You, an Athlete? Part 2

 In Body, Lifestyle, Uncategorized

Historically, there’s only been one subset of the population who has learned to apply the power of lifestyle to their specialized, high-level goals—while nurturing superior levels of flowing, unencumbered, and directed physical performance.

That population segment is athletes—and while many of them could improve too, most still have something that most of us don’t.

It’s not just talent. It’s not just skill. It’s not even just training.

It’s an entire LIFESTYLE that in every possible way supports their talent, their skill and their training—and their greatest achievements.

Athletes can’t let any aspect of their lifestyle get in the way of their goals. In fact, every aspect has to support and contribute to their aspirations.

Truly successful athletes live every aspect of their lives in a seamless integration with their goals. They’re utterly immersed in everything that cares for and feeds their performance—spiritually, mentally, emotionally, and physically.

They live like that. They live for that.

They don’t isolate their life practices or their self-care from their intentions and achievements—like so many of us do. They link their lifestyle to their achievements—which enables them to perform at astonishing levels.

Every moment, every day, they make choices that support, nourish, and honor whatever prize they have their eyes on.

And ideally—if they’re doing it right—they can go all out, without burning themselves out.

Now, athletes aren’t perfect. But they are the only population that consistently functions with this performance lifestyle mindset.

As a result, they look and feel way better than most of us too.

The world of athleticism is where the performance lifestyle idea was born—but athletes aren’t the only ones who can do it.

The fantastic thing is that, applied wholeheartedly and effectively, you can transform your life and your health with this approach.

The problem is, as everyday folks—even if we’re really up to phenomenal things in our work and in the world—we tend not to see ourselves as powerhouse performers.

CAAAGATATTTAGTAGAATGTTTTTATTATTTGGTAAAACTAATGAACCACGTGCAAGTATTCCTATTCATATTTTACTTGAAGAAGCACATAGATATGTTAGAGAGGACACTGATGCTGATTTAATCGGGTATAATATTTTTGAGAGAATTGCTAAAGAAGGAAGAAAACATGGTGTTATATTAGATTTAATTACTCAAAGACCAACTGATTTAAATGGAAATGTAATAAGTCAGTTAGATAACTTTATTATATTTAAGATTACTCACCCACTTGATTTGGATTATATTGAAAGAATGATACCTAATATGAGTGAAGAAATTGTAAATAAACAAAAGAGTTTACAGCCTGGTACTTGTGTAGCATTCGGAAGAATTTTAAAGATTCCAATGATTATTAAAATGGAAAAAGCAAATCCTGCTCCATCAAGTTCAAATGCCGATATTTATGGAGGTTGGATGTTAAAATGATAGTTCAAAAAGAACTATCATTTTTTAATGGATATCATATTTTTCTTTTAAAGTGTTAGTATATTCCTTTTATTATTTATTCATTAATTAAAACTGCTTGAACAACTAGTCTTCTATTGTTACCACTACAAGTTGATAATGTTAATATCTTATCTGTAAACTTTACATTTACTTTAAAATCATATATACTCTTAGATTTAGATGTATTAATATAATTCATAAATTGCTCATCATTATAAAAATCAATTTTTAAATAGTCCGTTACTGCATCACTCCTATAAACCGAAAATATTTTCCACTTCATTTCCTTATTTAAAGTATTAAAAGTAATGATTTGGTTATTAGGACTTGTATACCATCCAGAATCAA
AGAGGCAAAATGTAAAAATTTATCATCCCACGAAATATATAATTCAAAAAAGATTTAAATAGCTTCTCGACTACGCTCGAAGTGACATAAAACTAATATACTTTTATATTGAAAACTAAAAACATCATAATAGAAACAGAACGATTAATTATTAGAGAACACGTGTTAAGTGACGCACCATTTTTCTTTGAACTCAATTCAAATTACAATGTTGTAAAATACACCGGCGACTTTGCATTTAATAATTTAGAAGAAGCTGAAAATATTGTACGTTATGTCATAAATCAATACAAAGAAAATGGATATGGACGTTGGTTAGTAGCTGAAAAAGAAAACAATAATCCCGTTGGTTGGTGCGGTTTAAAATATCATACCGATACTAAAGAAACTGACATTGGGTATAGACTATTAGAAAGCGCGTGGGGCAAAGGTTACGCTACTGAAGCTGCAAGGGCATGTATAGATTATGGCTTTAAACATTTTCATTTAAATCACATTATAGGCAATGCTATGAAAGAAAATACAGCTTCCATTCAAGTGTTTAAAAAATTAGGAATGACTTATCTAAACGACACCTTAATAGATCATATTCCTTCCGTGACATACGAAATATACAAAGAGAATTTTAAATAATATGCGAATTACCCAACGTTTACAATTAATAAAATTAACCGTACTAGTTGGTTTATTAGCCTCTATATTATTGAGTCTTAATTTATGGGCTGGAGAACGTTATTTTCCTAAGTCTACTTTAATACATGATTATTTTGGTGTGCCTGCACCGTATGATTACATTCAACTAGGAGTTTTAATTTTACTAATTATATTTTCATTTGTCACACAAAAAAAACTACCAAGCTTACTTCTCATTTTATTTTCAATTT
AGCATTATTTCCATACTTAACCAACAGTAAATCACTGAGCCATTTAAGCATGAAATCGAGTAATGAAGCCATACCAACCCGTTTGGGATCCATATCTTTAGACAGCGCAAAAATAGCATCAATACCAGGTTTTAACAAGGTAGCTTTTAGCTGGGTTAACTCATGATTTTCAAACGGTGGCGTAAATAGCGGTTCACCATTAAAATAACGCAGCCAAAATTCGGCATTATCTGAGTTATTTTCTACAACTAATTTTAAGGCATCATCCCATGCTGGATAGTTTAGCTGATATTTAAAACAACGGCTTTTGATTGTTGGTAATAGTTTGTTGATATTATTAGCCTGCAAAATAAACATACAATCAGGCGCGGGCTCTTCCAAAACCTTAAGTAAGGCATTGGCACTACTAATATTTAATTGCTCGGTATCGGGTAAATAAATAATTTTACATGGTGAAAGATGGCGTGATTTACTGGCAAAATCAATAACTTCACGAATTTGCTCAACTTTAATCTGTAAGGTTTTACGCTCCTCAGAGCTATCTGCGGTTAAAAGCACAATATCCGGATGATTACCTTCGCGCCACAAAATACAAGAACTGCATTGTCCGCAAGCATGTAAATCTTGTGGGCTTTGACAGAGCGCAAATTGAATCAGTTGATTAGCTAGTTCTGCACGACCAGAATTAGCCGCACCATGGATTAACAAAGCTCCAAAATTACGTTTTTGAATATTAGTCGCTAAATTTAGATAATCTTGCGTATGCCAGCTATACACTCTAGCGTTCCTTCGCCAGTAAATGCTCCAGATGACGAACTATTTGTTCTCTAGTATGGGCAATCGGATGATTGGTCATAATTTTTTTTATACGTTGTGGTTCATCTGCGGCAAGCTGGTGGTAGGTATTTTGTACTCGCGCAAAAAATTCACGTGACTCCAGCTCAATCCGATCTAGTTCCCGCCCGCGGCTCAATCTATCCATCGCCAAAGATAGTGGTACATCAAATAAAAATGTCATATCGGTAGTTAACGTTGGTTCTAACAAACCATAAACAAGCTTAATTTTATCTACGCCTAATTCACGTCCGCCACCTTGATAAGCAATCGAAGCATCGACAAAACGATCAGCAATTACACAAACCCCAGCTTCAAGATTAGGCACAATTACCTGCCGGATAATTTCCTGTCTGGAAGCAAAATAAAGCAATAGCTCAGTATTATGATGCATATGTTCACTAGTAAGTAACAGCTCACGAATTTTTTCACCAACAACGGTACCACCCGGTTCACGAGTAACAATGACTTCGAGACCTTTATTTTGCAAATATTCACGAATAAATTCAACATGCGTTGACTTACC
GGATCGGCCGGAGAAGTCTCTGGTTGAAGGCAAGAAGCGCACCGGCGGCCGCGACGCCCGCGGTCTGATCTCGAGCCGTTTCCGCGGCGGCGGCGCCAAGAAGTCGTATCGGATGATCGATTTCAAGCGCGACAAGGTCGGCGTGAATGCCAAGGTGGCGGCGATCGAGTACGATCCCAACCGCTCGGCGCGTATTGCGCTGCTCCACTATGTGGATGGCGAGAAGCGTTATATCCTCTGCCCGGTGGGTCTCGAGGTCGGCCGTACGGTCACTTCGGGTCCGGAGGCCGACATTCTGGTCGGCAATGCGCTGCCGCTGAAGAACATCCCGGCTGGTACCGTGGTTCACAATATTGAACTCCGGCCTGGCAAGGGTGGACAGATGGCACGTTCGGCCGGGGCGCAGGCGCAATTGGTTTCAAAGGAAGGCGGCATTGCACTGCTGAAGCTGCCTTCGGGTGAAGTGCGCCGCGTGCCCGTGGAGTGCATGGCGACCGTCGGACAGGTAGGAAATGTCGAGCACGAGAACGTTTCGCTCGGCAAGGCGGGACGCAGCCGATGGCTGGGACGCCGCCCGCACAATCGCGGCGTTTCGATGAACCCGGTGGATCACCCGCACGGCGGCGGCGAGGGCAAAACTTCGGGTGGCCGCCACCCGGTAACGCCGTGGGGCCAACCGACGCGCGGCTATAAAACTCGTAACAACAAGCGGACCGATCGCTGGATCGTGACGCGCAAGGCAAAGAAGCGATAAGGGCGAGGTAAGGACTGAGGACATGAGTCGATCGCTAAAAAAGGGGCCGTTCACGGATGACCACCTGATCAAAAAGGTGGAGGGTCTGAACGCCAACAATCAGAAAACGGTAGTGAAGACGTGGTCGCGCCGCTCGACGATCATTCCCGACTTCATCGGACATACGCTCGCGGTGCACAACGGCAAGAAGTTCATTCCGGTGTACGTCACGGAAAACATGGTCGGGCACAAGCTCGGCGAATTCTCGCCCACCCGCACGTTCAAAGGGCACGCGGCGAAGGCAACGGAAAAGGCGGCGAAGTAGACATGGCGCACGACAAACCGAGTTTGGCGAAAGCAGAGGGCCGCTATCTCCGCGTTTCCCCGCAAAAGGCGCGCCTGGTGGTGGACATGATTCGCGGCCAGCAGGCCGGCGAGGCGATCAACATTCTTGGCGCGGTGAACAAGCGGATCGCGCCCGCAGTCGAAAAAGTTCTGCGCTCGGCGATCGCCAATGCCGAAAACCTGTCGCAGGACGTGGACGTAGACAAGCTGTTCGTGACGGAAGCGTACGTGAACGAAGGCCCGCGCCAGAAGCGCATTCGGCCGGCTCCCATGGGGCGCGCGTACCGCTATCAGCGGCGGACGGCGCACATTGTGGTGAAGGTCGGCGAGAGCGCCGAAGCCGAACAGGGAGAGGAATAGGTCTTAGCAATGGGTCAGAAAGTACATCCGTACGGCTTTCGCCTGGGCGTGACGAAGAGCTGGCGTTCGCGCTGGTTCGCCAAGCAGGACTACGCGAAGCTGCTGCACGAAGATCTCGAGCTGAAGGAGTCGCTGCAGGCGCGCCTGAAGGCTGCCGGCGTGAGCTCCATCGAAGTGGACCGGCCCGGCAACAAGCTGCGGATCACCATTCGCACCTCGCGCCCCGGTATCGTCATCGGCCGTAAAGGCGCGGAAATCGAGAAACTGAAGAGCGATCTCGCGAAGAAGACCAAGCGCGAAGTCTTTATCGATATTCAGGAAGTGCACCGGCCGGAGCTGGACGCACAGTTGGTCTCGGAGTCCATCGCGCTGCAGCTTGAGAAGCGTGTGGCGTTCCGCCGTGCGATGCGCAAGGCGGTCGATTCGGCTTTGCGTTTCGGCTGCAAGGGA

We see ourselves as “mere mortals,” not pros requiring the care, feeding and nourishment that elite athletes would.

Instead of viewing ourselves as a sort of Olympic star in our own world, needing to be tended to like someone preparing for a revered athletic event, we see ourselves as… “just us.”

Sure, we’ve got a ton on our plates, and big ideas and plans. And we push as hard as we can to fulfill them.

And we try to cram a little of what we learn from the latest health or fitness headlines into our weekly regimens. Maybe we do some obsessive, heroic bouts of dieting and exercise.

But we’re so exhausted, fragmented, distracted and held back—because our lifestyle isn’t supporting us in a host of vital ways—that we end up jogging in place. Or worse, falling backwards.

And besides, no amount of “trying to get ourselves” to eat right, exercise, or rest—divorced from our life goals and a powerful sense of self-worth and purpose—really creates significant and lasting change.

Who’s EVER been motivated to improve a habit or take on a new practice just because we “should?”

Pretty much no one.

It’s like asking a pro athlete to train for…nothing in particular.

Right there you have the deeply frustrating and costly source of failure for so many well-meaning would-be performers…

…and the downfall of just about every “program” that ever tried to help them achieve a healthy or successful life.

You’re not coming from the mindset of a person who is living to perform.

And with that pivotal mistake, that destructive disconnect…

…we relegate ourselves to a life of running to keep up with our goals, dreams and demands—while attempting to WEDGE health and well-being into the race, haphazardly and ineffectually.

Instead of a lifestyle that supports what you do—or what you want most to do—you’re just driving yourself into the ground.

You’re overstimulated and under-recuperated.

You’re overfed, but undernourished.

You struggle with overwhelm, fatigue, exhaustion, and stress.

You have no pre-season, no peak season, and no post-season. You just have a relentless, endless stream of competing demands.

You may be performance addicted.

This is the predicament almost everybody’s in today in our first-world, professional, entrepreneurial environment.

It’s promotes the downward spiral that most of us are working at staying out of, whether we know it or not. And many of us are failing miserably.

Health complications are all too predictable in this disaster scene that passes for a “lifestyle” in our society today.

And our health/fitness industries are treating superficial symptoms—with impotent solutions that don’t address the roots or the whole solution.

But what if it didn’t need to be that way?

Read You Are an Athlete, Part 3 > 

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